Remember when you discovered the mystery of the magnet?
Who among us, as a kid, wasn’t fascinated by the way you could use one magnet to move another across a table without the two ever touching? Or, perhaps you were the owner of a “Wooly Willy”, that toy that allowed you to position metal shavings onto a cartoon face by use of a magnetic “magic wand”.
Magnets, of course, have a much higher purpose than just fun: they’re used in computer screens and credit cards, and among other disciplines, in chemistry and medicine.
And it’s with a medical purpose in mind that a St. Louis startup has unleashed the magic of the magnet.
Pulse Therapeutics’ aim is to use magnets to help clear the blood clots that can cause strokes.
Nearly 90 percent of all stroke cases are caused by blood clots that either originate in or migrate to the artery that feeds the brain, cutting off its supply of oxygen-rich blood. But clearing out those clots is not easy, says Pulse CEO Sean Morris, who uses a pair of plumbing analogies to explain.
“If you have a clog in one of your pipes at home, you use something like Drano to try to break up that blockage,” explains Morris. “But fluid is always going to follow the path of least resistance and so unless you dump it right on top of the blockage, it will be virtually ineffective. If you take a garden hose and you crimp it, there becomes a stagnant column of water from where the water comes in to the crimp in the hose. This stagnant column of water is very hard to penetrate. If you’re using Drano, you have to fight through all that stagnant water,” notes Morris.
“In the case of a stroke, you have free flowing blood in all the arteries your brain, and suddenly, one of those arteries gets clogged by a clot – and that one artery is very important because it is feeding your brain with blood. You’ve got literally millions of other arteries, so when doctors put a clot busting drug into your body, that drug will always follow the path of least resistance. So the question becomes, ‘how is this drug going to get there if there is no flow?’”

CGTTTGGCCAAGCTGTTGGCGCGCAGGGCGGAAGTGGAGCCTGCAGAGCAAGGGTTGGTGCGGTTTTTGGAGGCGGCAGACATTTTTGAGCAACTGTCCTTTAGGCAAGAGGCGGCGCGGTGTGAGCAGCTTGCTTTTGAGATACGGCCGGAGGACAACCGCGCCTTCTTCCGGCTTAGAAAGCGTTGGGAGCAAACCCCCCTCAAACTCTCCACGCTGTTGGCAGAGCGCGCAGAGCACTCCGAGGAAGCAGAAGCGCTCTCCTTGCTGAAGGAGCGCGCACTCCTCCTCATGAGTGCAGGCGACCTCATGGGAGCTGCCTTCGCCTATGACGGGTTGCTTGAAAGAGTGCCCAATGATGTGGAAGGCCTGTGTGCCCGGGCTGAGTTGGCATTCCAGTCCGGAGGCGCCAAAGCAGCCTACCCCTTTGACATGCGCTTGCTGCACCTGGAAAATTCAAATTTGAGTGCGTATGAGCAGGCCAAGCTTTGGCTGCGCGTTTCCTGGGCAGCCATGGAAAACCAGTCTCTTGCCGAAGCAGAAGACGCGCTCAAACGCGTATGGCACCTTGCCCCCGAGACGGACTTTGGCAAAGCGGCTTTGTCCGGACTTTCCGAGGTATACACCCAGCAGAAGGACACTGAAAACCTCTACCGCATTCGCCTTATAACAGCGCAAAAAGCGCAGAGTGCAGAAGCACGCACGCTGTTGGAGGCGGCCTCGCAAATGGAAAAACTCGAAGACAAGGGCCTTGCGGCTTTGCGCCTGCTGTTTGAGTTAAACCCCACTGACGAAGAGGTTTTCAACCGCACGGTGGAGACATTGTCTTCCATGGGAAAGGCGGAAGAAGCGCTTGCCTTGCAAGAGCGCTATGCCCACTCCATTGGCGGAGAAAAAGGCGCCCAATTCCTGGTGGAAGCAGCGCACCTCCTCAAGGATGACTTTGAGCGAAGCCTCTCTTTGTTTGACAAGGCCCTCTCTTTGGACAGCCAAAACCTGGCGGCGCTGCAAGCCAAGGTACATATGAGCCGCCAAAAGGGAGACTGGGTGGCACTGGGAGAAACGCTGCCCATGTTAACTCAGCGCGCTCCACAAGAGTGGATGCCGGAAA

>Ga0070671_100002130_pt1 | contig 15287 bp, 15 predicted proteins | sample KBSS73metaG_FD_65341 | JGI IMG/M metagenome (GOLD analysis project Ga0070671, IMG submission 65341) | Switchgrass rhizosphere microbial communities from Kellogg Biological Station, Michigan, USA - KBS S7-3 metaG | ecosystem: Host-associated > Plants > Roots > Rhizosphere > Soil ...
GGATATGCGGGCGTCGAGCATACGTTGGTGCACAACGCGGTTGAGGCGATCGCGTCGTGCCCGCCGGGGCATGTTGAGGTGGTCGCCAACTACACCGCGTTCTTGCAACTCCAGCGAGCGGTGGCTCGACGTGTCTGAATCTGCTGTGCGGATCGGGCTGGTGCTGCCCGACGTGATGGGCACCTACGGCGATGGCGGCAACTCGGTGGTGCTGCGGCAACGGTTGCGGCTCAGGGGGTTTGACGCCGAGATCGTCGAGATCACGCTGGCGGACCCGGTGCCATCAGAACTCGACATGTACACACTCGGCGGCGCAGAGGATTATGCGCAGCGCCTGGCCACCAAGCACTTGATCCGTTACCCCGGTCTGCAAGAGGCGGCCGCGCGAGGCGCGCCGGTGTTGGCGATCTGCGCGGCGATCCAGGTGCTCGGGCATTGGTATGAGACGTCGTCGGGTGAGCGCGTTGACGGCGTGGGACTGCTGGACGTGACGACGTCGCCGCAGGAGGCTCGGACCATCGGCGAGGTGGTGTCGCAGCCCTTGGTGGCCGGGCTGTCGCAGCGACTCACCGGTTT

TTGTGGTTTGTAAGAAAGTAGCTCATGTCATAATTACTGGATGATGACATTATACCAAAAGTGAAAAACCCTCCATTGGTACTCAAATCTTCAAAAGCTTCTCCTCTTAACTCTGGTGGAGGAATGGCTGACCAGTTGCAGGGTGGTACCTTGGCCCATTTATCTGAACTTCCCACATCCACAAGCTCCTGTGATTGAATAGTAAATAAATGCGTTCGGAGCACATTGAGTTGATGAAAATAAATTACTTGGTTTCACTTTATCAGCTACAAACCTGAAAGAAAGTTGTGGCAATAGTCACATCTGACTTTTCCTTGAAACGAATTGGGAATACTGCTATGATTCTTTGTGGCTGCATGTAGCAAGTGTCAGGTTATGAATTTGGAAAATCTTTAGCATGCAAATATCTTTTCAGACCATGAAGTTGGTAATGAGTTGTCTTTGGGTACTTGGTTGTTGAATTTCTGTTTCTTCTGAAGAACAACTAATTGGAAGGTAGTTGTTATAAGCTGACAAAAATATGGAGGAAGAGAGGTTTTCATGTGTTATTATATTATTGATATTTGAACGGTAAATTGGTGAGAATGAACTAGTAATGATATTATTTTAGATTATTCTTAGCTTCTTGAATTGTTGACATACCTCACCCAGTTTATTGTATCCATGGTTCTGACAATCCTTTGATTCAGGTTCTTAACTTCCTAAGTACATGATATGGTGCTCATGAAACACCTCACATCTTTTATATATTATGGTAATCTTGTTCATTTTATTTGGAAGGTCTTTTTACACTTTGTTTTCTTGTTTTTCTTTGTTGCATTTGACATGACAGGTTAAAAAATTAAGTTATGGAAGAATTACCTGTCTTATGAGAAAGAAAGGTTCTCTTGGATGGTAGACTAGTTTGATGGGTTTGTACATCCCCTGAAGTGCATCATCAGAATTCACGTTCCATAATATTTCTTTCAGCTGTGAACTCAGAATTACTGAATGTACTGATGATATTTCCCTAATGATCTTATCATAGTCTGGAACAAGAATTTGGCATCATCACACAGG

The answer, says Morris, is Pulse’s use of magnets.
“Alongside (the clot busting drug) we inject iron particles that are smaller than red blood cells. They’re made to be extremely magnetic. So now these particles are flowing through the blood pool. And little by little by virtue of a small, portable and rapidly spinning magnet placed by the patient’s head, the particles are being pulled out of circulation and into the stagnant column of flow that proceeds a clot. As we spin the magnet at 180 RPM’s, we make little magnetic rotors within the stagnant column of blood, and they’re constantly spinning by virtue of this magnetic field. It helps mix the drug that’s in the main blood pool into the clot,” says Morris. “Those particles are helping deliver the drug, and they’re constantly mixing in new drug.”
Getting effective drugs to the clot quickly is important because when they are deprived of blood, brain tissues begin to die within moments. It’s estimated that 1.9 million neurons die every minute and that for every hour without treatment, a stroke victim’s brain ages more than three years.
Morris says Pulse’s clinical tests on humans in Australia have been promising, adding that the Pulse team has been preparing for the last 18 months to obtain FDA approval to test in humans in this country. His plan is to have those first clinical tests in the U.S. at Barnes Jewish Hospital in St. Louis. In a best case scenario, Morris says the technology would be mainstreamed in the US within four to five years.
Founded in 2008 by physicists Francis “Duke” Creighton and Rogers Ritter, Pulse operates from offices in the T-Rex incubator in downtown St. Louis. Morris joined the team in late 2013, after founding Veniti, another St. Louis life science startup.
While he notes the technology holds all sorts of promise beyond helping stroke patients – it could improve the delivery of cancer-fighting drugs, for example – Morris says Pulse is firmly focused on the present.
“Our intent is to show this works in relation to strokes. If we can focus on the day to day and make this technology work really well, it will increase our options down the road,” he says.
Until then Morris says Pulse will continue to be, “a great St. Louis story. The founder started it here. Most of the investors are from here. I was a CEO with another startup and was recruited to continue on here. Pulse in itself is kind of a small datapoint for how the St. Louis life science community has really grown. Not only has Pulse grown and gotten further down the path, so has St Louis in terms of its ecosystem: the level of passion, the amount of capital. It really is a microcosm of a bigger story,” he says.